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As a category, racing games are more diverse than you might think. Hardcore racing sims can be a great way to familiarize yourself with a new race track, test your skills against digital and real players and, for many of us, are the closest we'll get to testing the limits of rare and exotic cars. Meanwhile, arcade racers place more emphasis on fun, style, accessibility and the feeling of speed rather than a strictly accurate depiction of racing reality. Even the subcategories have subcategories; off-road driving games, for example, range from high-speed rally racers to wacky demolition derbies to super-slow truck and hauling sims.

This list is by no means exhaustive, rather it's a collection of just the best driving and racing games for the Xbox family of consoles that I've personally played and enjoyed. I've played all of these games on the Xbox One Series X, but all of them are playable on any Xbox One generation console. They should also be compatible with the upcoming Xbox Series X and Series S next-generation machines, where many of them may even receive graphic and performance improvements.

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Screenshot by Antuan Goodwin/Roadshow

Forza Horizon 4 isn't your average racing game where you go around tracks, three laps at a time. It's a massive, open-world love letter to car culture that's jam packed with things to do and see with hundreds of in-game events, races and experiences.

In addition to circuit and point-to-point races, you can participate in high-speed showcase races against trains, planes or hovercraft. Between races you can explore the open world recreation of Great Britain or just explore each car's almost fetishistic attention to detail in the Autovista vehicle viewer mode. Start a supercar delivery service, delve into the livery designer or just spend hours hunting for rare barn finds. Want to buy a castle to house your massive vehicle collection? Okay. How about jumping a life-sized Lego Speed Champions car over a ravine? Sure, why not?

With over 450 cars to customize and modify, hundreds of miles of road and trail courses, and a large online community, if you pick up just one racing title for the Xbox, this should be it.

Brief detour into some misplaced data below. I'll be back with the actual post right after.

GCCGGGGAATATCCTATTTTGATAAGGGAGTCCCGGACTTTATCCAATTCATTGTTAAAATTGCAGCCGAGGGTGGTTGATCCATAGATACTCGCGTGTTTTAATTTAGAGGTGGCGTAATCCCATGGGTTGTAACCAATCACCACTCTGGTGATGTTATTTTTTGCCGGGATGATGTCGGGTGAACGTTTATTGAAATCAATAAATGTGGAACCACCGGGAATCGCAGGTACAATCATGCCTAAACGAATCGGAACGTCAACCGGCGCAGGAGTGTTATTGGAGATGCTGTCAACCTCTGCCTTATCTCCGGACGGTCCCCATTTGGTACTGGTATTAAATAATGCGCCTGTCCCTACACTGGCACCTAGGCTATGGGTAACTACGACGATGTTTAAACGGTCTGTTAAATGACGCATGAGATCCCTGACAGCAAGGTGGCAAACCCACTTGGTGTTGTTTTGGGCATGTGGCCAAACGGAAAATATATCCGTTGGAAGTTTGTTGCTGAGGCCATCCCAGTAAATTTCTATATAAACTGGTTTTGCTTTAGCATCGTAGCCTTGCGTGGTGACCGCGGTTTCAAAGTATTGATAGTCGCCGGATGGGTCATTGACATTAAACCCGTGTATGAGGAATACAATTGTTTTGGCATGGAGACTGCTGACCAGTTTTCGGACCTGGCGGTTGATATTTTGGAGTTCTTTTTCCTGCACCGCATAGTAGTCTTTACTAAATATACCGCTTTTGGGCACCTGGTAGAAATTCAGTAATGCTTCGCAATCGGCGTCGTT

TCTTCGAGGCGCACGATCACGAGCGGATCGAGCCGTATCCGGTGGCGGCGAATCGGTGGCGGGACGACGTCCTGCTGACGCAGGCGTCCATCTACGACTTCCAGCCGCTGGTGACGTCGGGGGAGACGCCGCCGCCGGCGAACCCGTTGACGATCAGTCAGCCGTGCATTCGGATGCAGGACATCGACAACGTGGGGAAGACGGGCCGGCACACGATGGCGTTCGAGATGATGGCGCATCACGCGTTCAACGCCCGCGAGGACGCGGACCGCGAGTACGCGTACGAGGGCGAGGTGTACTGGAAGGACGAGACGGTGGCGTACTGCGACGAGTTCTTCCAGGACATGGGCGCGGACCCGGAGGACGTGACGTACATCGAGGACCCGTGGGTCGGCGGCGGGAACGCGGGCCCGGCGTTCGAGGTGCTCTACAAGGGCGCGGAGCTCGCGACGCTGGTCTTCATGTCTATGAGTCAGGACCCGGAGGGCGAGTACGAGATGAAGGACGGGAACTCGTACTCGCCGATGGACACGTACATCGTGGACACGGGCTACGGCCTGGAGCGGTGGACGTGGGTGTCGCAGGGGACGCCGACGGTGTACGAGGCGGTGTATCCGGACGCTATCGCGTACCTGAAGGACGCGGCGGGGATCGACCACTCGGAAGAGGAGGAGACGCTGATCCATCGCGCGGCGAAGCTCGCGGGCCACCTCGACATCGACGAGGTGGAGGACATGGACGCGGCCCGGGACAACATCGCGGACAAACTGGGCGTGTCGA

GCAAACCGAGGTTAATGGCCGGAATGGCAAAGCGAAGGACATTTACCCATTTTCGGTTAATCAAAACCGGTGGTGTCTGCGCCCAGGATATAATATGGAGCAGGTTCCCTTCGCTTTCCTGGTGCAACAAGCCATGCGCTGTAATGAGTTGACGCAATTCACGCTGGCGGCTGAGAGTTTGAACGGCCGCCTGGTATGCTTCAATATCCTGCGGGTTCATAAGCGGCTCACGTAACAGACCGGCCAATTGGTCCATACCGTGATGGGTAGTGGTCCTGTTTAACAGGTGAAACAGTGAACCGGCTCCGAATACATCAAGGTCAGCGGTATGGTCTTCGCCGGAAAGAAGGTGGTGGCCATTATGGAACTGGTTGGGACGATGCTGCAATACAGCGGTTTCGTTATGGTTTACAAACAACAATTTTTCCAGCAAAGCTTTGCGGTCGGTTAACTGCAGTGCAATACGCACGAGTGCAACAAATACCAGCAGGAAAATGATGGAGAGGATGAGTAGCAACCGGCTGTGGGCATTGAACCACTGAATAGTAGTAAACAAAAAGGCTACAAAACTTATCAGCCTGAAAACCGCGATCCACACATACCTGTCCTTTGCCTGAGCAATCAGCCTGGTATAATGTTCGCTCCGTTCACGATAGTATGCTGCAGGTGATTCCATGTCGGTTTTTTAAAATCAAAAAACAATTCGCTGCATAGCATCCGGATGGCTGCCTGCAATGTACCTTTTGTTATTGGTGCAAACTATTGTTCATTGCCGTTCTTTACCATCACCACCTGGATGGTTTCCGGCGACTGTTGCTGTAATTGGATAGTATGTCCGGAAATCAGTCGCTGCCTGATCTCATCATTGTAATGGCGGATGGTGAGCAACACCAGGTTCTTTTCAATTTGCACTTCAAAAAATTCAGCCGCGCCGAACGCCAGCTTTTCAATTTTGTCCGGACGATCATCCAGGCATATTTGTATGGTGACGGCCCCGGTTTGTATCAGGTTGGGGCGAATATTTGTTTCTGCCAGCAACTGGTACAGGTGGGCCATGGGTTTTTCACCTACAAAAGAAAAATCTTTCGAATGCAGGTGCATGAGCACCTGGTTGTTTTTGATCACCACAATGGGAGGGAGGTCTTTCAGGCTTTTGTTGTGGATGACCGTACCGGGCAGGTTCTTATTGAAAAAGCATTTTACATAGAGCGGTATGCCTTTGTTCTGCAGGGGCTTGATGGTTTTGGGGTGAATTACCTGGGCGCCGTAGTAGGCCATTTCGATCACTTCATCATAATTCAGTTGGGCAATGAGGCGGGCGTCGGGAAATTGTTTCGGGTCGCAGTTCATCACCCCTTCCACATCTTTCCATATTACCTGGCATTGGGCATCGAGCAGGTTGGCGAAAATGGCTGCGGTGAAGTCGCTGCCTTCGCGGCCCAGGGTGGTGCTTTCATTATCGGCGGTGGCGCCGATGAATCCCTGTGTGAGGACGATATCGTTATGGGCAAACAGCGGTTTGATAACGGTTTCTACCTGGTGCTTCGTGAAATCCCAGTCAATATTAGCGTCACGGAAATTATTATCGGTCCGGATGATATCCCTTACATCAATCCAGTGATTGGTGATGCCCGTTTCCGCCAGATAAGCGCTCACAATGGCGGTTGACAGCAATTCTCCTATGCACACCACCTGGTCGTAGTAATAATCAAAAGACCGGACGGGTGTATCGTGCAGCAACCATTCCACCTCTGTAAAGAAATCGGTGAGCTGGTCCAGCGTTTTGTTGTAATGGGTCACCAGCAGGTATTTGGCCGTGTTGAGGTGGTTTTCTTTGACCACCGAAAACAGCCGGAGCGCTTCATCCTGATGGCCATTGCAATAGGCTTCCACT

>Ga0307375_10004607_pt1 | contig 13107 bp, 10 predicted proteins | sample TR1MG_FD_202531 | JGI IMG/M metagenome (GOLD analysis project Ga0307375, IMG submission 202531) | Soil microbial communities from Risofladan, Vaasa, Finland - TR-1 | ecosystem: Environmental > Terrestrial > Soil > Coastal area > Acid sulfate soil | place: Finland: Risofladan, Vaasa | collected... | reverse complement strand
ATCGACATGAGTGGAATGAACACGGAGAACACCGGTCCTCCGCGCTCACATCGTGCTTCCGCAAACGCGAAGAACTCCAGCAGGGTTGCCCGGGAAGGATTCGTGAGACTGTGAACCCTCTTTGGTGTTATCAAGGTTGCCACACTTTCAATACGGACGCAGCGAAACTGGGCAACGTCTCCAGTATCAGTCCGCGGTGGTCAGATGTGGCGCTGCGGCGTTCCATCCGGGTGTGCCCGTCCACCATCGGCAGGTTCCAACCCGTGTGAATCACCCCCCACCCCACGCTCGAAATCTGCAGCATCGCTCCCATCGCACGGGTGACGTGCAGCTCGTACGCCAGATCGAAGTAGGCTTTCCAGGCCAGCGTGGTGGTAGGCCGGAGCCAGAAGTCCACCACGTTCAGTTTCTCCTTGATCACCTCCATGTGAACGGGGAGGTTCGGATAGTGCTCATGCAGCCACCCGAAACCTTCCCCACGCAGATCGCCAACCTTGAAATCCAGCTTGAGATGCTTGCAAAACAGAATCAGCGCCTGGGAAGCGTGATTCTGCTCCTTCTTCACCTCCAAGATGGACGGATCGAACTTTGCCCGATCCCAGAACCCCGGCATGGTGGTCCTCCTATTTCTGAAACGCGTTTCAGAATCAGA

Turn 10/Microsoft

Players looking for a more serious racing sim should look to the more mature member of the Forza franchise. Where Horizon focuses on car culture and, at times, cartoonish street driving, Motorsport is all about real circuit racing on real tracks from around the world. Forza Motorsport 7 is an older title, launching in 2017, and a next-generation sequel is in the works for the new Xbox Series S and Series X consoles, but with an unbelievable 700 cars to drive, modify and customize and 30 tracks each with multiple configurations, the Xbox One's premier racing franchise still manages to feel very fresh. 

Screenshot by Antuan Goodwin/Roadshow

With just 70 race-ready rides in its stable, Grid may not have as the sheer volume of cars that Forza Motorsport boasts, but it does boast a few unique features that are sure to grab the attention of players looking for an alternative including AI teammates that you can ask for help blocking or attacking opponents and a "Nemesis" system that adds personality to the competition by giving you AI-powered rivals that will stop at nothing to put you in their rearview (or, occasionally, into a wall). Plus, I think that Grid simply looks better than Forza 7.

Screenshot by Antuan Goodwin/Roadshow

It's not the newest title in Codemasters' F1 franchise, but F1 2019 is still an excellent and, I believe, accurate representation of what it's like to pilot a Formula 1 race car in the heat of battle. Perhaps more interesting is its representation of off-track activities. Choose your responses carefully during post-race interviews; what you say affects how your team and fellow drivers treat you on track and in the pits. Meanwhile, the game blends an AI-driven "rivals" system (similar to Grid's "nemesis") so masterfully with its strong narrative that you may find yourself taking your rival's trackside snips and on-track slights, very personally.